Edward Nixon


NationalityBritish 
RolesNaval Sailor 
First Known Service1656CSORN
Last Known Service17.5.1665CSORN
Date of Death17.5.1665BWAS-1603

Event History


Date fromDate toEventSource
16561657Red Horse (10), Commander and Commanding OfficerBWAS-1603
1660 CaptainCSORN
16601661Phoenix (38), Captain and Commanding OfficerB051
24.10.166120.2.1662/63Mermaid (24), Captain and Commanding OfficerB051
1.5.166417.5.1665Elizabeth (38), Captain and Commanding OfficerB051

Sources


IDDescriptionAuthorType
CSORNCommissioned Sea Officers of the Royal NavyDavid Bonner Smith / Syrett & DiNardoWeb Site
BWAS-1603British Warships in the Age of Sail 1603 - 1714Rif WinfieldBook
B051Biographia Navalis - Volume IJohn CharnockDigital Book

Previous comments on this page

Posted by Aaron Shields on Saturday 26th of October 2019 14:09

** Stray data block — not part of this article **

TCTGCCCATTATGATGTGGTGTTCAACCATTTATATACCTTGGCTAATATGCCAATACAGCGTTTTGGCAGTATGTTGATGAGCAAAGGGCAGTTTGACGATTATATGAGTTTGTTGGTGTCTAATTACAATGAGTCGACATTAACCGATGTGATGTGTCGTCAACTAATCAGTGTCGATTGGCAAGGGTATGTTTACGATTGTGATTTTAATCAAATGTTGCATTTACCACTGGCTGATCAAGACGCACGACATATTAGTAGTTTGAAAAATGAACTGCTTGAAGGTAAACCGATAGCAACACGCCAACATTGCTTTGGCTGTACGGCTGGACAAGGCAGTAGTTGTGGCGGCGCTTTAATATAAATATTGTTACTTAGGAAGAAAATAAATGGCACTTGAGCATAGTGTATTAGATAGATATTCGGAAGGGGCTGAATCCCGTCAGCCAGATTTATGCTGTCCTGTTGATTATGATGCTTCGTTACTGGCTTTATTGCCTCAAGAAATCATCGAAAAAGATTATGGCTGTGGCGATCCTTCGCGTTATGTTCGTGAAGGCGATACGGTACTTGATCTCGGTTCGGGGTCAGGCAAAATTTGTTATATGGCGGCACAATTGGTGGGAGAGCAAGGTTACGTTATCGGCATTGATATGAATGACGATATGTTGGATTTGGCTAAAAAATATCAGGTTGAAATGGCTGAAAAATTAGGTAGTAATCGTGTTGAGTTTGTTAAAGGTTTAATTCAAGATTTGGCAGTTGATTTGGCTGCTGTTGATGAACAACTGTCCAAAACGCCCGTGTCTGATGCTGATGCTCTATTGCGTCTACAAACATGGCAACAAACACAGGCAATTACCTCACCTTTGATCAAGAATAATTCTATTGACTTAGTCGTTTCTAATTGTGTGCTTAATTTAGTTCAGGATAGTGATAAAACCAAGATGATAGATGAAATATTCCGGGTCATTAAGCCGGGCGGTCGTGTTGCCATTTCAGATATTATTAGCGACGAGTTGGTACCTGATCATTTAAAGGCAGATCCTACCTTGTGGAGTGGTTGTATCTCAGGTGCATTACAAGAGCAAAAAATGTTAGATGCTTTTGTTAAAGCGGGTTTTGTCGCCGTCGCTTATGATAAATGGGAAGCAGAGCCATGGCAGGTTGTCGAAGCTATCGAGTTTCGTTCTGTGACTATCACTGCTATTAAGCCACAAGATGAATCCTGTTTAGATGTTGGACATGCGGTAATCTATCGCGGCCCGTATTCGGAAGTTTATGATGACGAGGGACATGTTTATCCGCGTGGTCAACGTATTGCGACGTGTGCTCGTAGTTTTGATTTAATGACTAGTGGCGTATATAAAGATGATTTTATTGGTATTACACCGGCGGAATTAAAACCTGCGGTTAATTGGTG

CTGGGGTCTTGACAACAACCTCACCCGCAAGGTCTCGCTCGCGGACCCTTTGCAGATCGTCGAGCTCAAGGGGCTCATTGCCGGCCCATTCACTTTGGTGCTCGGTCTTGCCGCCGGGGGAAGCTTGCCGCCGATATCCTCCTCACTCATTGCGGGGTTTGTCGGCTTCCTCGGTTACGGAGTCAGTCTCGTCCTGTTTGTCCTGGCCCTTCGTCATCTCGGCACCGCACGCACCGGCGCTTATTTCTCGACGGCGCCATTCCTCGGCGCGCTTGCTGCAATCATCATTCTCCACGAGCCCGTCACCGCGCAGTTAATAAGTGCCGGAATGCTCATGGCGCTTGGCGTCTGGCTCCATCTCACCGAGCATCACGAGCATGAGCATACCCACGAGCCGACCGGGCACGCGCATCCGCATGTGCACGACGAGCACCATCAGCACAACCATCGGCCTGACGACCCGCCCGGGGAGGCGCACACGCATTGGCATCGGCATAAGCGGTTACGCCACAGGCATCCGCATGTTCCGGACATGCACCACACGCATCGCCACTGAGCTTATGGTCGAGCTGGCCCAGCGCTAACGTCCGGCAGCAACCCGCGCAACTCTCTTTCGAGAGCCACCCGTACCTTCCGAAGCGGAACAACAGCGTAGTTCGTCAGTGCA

Nixon strikes me as a victim of bad timing. The date of death in 1665 was due to a death sentence passed by the Lords of the Admiralty and he was put to death by firing squad. He was accused of cowardice in the face of the enemy. However, he had already displayed acts of great courage in the past which was why he was recommended to the Duke of York for a commission as captain. His ship the 42gun frigate Elizabeth had been one of the ships involved with the embarrassing debacle of abandoning Tangier - made doubly as bad with a mistake in navigation that nearly wrecked the whole squadron if not for the quick thinking of Captain Digby. The Elizabeth was no stranger to privateering and two Dutch prizes had been taken earlier in the year. However, on the night in question the weather was freshening and the Elizabeth could not run out her lower guns while being pursued by two Dutch capers (privateers) of about 30 guns each. Her and another frigate whose captain had been wounded in the head fled up into the Thames but were pursued by the Dutch until 4am. The Dutchmen followed the two English frigates into the estuary which was considered a great embarrassment. When brought to answer, Nixon stated that his officers advised fleeing because of the audacity of the enemy and the choppy weather. They believed there to be more Dutch ships behind the noted two and which good reason as Dutch capers were known to attack in packs of six or more. The darkness and stormy weather did not help things nor did the condition of his escort ship's commander. According to Pepys diary 21 flag officers voted and six or seven voted to commute the sentence and acquit Nixon - among these the very experienced and infamous old pirate turned RN admiral Sir Christopher Myngs. From my research of the incident it appears that the more seasoned commanders voted to acquit and the royal genteel appointees to execute. I think they saw him as an embarrassment not just because of this one incident, but also because of his intimate knowledge with the King's "Irish Fleet", and the debacle at Tangiers. He was just at the wrong place at the wrong time and he paid for it with his life. Just unlucky I think and this nearly buried and exceptional historical RN tribunal and execution I think shows some heavy and unfair justice metted out. Fascinating. V/R Aaron Shields

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